[I’m trying something slightly different here. Some of you may have hear me musing about snippets on Twitter last week, but basically, “snippets” are ideas that are longer than tweets but shorter than my normal posts. We’ll see how it goes.]
There are two conversations that I’d like to join. The first post is Naomi’s You Are Not A Bad Person And You’re Not Doing It Wrong – a post that contains a lot of ideas and frustrations that we’ve been talking about for a month or so now. I’d like to draw out one particular point from the post:
Thanks to a pretty aggressive spam filter, less than 1% of those emails are junk. If outsourcing is impersonal and autoresponders are offensive and ignoring them is career suicide, exactly what am I supposed to do with those emails?
Though we share the same challenges, the intensity of hers is much higher. But here’s the deal: I personally hate email autoresponders. I hate getting them, and for that reason, I don’t use them. (That’s not quite true – hold that thought.)
There comes a point, though, where I can’t answer all of the email that I get. Thanks to my internalization of Email Triage, I can normally respond within three days, but the more I do the things that are helping grow this blog, the more that three days stretches to four and five days. If I want to stay on top of it, I’ve got to do that in lieu of writing.
I’ve already talked about not being able to reply to blog comments, so you can imagine what it feels like for me not to be able to be a part of the conversations that people are starting with me. Right now, instead of telling people that I can’t or won’t reply, I’m saying nothing – which isn’t cool. But it’s also not cool to personally respond to everyone saying that I may not get back to them, and I don’t want to have an autoresponder tell them that either.
Sorry, I probably won’t get back to you. And instead of me having to personally tell you this, I’ve invoked a computer script to tell you it because I don’t have the time and heart to do it myself.
Have a great day!
Who Needs To Personally Say Thank You When Plugins Can Do It For You?
Then I was reading Ari‘s guest post on Remarkablogger about the One Blog Comment Plugin You Should Be Without and I was struck by the idea that having a plugin send people to a page that “Thanks” them falls under this same category. Is it really a thank you? Doesn’t a genuine thank you require a person behind it?
This plugin is much like Comment Relish, which sends an email to first time commenters thanking them for commenting. I have no doubt that Comment Relish is incredibly effective, but, given that I help people deal with email overwhelm, I’m not a big fan of sending people something that essentially gives them another thing that they have to process.
In theory, I’m a bigger fan of Comment Redirect (the plugin discussed in Ari’s post) because it doesn’t add to the heap, but the question still stands: is it really a thank you?
Auto-follow DMs vs. Aweber Lists
Consider another example that Twitizens love to rail against: the dreaded auto-follow DM. Whether or not most people agree, I’m not a fan of those, either; if you’d like to thank me for following you, having a script send an email to me is not the way to do it. (See email issues above.)
Yet, at some level, I’ve invoked technology to send welcomes and thank yous, too. If you join my newsletter, you’ll get emails from “me” saying welcome and thank you. Why is it that I hate invoking an autoresponder in one context but not another? Sending a commenter to a “thank you” page is functionally no different than sending a message that says “thanks for subscribing to the newsletter,” so what gives?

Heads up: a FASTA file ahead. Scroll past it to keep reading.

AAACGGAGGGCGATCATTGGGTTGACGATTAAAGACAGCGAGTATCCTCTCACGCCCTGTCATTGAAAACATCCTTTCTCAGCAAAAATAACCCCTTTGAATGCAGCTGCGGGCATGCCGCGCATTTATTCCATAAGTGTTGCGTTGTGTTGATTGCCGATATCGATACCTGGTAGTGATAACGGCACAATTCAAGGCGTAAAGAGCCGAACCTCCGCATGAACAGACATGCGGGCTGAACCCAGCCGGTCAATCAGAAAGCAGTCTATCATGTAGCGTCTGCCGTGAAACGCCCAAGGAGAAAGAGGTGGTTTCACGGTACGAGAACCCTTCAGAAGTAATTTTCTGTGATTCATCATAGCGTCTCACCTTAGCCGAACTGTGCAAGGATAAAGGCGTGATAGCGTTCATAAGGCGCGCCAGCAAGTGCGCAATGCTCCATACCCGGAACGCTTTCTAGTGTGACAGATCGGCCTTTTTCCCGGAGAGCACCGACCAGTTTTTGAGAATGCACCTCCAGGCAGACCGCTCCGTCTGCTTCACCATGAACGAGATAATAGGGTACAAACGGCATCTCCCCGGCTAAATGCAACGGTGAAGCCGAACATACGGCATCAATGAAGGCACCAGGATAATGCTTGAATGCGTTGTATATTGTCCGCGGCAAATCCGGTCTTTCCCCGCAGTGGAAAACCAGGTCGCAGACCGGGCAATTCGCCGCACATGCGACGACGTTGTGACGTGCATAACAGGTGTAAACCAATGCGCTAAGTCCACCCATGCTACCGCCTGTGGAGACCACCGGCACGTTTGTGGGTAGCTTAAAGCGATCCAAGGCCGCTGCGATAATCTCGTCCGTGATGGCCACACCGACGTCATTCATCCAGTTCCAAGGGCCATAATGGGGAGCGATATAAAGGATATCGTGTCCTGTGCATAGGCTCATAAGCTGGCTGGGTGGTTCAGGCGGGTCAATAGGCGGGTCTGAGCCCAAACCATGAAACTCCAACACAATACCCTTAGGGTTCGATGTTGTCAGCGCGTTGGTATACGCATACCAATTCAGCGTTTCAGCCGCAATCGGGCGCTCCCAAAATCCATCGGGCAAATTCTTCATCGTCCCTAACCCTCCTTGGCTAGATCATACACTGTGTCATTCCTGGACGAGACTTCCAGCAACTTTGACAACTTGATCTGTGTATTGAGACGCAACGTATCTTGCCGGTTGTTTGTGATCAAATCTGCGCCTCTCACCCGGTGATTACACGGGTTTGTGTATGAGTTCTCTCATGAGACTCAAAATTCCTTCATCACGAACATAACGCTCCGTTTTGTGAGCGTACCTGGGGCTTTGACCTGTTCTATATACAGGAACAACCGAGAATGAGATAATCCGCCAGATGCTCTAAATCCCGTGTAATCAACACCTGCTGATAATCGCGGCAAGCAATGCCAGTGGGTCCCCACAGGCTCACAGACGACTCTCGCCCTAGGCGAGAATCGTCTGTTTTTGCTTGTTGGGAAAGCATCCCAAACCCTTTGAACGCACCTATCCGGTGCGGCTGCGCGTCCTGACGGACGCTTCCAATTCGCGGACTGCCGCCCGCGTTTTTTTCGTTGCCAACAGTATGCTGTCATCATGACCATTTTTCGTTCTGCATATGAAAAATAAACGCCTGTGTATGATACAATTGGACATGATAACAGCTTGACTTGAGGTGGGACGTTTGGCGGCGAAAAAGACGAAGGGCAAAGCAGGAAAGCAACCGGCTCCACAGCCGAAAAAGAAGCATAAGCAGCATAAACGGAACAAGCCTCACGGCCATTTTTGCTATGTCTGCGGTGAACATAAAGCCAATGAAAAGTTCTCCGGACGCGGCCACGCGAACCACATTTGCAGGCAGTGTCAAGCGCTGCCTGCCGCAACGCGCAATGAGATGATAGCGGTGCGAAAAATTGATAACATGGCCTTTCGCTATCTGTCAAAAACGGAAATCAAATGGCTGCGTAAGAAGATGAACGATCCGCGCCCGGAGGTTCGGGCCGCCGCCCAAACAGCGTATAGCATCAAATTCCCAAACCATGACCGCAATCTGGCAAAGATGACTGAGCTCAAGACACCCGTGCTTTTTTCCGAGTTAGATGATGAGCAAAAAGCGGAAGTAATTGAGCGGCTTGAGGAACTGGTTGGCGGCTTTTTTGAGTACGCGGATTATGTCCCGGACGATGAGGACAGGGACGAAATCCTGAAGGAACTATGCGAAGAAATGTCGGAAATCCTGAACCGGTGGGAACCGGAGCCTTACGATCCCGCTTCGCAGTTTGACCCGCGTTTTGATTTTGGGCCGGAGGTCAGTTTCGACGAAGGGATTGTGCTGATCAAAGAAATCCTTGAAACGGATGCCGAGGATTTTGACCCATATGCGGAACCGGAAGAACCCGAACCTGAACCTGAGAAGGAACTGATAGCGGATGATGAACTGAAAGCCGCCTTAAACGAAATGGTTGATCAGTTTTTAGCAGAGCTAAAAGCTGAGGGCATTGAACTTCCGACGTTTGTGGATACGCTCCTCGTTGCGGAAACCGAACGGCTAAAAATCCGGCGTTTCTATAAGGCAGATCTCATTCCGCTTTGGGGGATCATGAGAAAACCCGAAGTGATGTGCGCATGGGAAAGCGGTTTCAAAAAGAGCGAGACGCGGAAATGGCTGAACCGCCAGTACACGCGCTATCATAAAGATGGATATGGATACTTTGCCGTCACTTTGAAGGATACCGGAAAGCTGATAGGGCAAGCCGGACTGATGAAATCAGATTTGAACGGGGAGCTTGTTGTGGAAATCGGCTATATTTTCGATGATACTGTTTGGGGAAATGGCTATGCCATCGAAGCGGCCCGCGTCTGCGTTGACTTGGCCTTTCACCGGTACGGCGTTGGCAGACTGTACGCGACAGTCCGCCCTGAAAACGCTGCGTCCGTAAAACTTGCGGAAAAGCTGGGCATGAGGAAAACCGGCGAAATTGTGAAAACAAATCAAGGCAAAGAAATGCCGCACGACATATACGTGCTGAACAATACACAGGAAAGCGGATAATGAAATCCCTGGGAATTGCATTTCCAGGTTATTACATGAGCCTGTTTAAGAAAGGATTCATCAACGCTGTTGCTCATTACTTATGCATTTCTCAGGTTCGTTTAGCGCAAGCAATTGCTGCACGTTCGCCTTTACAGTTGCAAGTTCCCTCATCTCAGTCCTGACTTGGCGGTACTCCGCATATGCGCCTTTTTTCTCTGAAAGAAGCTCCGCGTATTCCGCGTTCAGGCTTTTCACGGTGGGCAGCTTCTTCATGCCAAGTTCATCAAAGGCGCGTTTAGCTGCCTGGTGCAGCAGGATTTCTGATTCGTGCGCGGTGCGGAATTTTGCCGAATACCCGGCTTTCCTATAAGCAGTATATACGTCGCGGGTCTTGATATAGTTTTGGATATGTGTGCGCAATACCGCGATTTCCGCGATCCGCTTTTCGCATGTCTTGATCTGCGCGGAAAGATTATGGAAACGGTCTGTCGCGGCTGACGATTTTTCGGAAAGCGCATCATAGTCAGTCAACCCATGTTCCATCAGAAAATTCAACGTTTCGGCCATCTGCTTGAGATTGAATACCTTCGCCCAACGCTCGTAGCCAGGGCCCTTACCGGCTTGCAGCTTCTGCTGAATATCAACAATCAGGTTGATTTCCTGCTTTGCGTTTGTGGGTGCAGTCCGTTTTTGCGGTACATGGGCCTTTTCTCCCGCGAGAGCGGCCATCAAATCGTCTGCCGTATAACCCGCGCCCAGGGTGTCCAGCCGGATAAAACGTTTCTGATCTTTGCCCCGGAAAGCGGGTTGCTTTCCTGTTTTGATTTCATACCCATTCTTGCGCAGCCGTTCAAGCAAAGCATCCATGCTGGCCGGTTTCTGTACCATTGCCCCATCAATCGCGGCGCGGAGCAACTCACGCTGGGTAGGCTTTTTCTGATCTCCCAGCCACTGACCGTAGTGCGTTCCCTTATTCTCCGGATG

I’m honestly not sure on that one. I have a feeling I’ll be chewing on it for several weeks, but in the meantime, commenters get the same treatment as those emails I won’t respond to – silence. Which is the same treatment that new Twitter followers often get.
Whether We’re Offline or Online, We’re Still Dancing
I think what’s at play is that we’re trying to assess online interactions in the same way that we assess offline interactions, but we can’t. If someone walked up to you and started talking to you, you could ignore them, but it’d be much worse than saying I’m sorry – I can’t talk right now. Each of us has a tug to respond to other people because we’ve been hardwired and socialized that way, but our wiring and socialization isn’t keeping up with the reality of online interactions.
If it were as simple as saying “Do whatever feels comfortable to you,” it’d be one thing, but it’s not. Though the context of the interactions are different, they’re still social interactions. As in any other social interaction, there are three considerations: what I want and how I behave, what you want and how you behave, and what the standard social norms are that govern our interactions.
It’s that least piece of the dance that I’m most concerned about. Social norms stay in place because individual actors in the group continue to follow the script. We’re in a realm where we’re defining the social rules faster than we can process them, and while we each have to draw our line somewhere, we’re not drawing it in the vacuum.
The reason a real response and a real thank you works is because the recipient of the communication feels seen and heard. You took the time to interact with them. Lines of code can’t replace that any more than holding a doll can replace the warmth of a human embrace. But is holding a doll better than nothing at all?
Right now, I don’t know whether an automated response is better than no response at all. So I’ll turn it over to you: which do you prefer? After all, you’re part of the dance, too.
(So much for a snippet. I had a feeling that would happen.)